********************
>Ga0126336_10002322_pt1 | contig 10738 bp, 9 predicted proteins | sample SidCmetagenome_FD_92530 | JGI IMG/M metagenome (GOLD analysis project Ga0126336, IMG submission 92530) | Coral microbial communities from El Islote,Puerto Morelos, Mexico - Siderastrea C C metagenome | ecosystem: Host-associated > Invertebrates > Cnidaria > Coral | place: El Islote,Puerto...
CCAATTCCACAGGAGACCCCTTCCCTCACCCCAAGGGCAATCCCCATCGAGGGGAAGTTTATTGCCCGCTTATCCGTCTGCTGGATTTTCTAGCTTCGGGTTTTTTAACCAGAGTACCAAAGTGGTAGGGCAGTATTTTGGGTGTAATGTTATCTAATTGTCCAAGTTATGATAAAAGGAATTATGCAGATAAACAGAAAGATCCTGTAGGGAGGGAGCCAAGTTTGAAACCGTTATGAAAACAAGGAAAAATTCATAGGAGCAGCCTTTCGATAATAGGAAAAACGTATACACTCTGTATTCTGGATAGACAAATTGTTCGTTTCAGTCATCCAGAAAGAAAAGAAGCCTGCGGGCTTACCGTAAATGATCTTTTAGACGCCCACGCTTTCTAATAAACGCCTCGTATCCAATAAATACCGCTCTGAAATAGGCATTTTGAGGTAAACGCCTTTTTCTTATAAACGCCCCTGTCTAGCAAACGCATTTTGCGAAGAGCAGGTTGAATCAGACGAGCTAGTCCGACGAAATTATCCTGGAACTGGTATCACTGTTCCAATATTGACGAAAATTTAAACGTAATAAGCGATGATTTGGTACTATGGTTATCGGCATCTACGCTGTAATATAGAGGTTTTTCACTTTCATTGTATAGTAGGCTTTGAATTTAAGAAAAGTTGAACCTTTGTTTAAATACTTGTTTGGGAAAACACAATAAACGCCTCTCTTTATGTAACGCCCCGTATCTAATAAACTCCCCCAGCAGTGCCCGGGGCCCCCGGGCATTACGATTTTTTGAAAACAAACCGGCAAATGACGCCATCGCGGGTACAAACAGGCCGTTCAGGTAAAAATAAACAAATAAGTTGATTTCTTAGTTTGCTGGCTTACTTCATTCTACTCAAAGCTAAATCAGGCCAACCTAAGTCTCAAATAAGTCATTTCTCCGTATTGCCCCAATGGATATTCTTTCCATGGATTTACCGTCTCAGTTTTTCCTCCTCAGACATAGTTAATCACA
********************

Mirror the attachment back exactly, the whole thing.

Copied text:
>Ga0126336_10002322_pt1 | contig 10738 bp, 9 predicted proteins | sample SidCmetagenome_FD_92530 | JGI IMG/M metagenome (GOLD analysis project Ga0126336, IMG submission 92530) | Coral microbial communities from El Islote,Puerto Morelos, Mexico - Siderastrea C C metagenome | ecosystem: Host-associated > Invertebrates > Cnidaria > Coral | place: El Islote,Puerto...
CCAATTCCACAGGAGACCCCTTCCCTCACCCCAAGGGCAATCCCCATCGAGGGGAAGTTTATTGCCCGCTTATCCGTCTGCTGGATTTTCTAGCTTCGGGTTTTTTAACCAGAGTACCAAAGTGGTAGGGCAGTATTTTGGGTGTAATGTTATCTAATTGTCCAAGTTATGATAAAAGGAATTATGCAGATAAACAGAAAGATCCTGTAGGGAGGGAGCCAAGTTTGAAACCGTTATGAAAACAAGGAAAAATTCATAGGAGCAGCCTTTCGATAATAGGAAAAACGTATACACTCTGTATTCTGGATAGACAAATTGTTCGTTTCAGTCATCCAGAAAGAAAAGAAGCCTGCGGGCTTACCGTAAATGATCTTTTAGACGCCCACGCTTTCTAATAAACGCCTCGTATCCAATAAATACCGCTCTGAAATAGGCATTTTGAGGTAAACGCCTTTTTCTTATAAACGCCCCTGTCTAGCAAACGCATTTTGCGAAGAGCAGGTTGAATCAGACGAGCTAGTCCGACGAAATTATCCTGGAACTGGTATCACTGTTCCAATATTGACGAAAATTTAAACGTAATAAGCGATGATTTGGTACTATGGTTATCGGCATCTACGCTGTAATATAGAGGTTTTTCACTTTCATTGTATAGTAGGCTTTGAATTTAAGAAAAGTTGAACCTTTGTTTAAATACTTGTTTGGGAAAACACAATAAACGCCTCTCTTTATGTAACGCCCCGTATCTAATAAACTCCCCCAGCAGTGCCCGGGGCCCCCGGGCATTACGATTTTTTGAAAACAAACCGGCAAATGACGCCATCGCGGGTACAAACAGGCCGTTCAGGTAAAAATAAACAAATAAGTTGATTTCTTAGTTTGCTGGCTTACTTCATTCTACTCAAAGCTAAATCAGGCCAACCTAAGTCTCAAATAAGTCATTTCTCCGTATTGCCCCAATGGATATTCTTTCCATGGATTTACCGTCTCAGTTTTTCCTCCTCAGACATAGTTAATCACA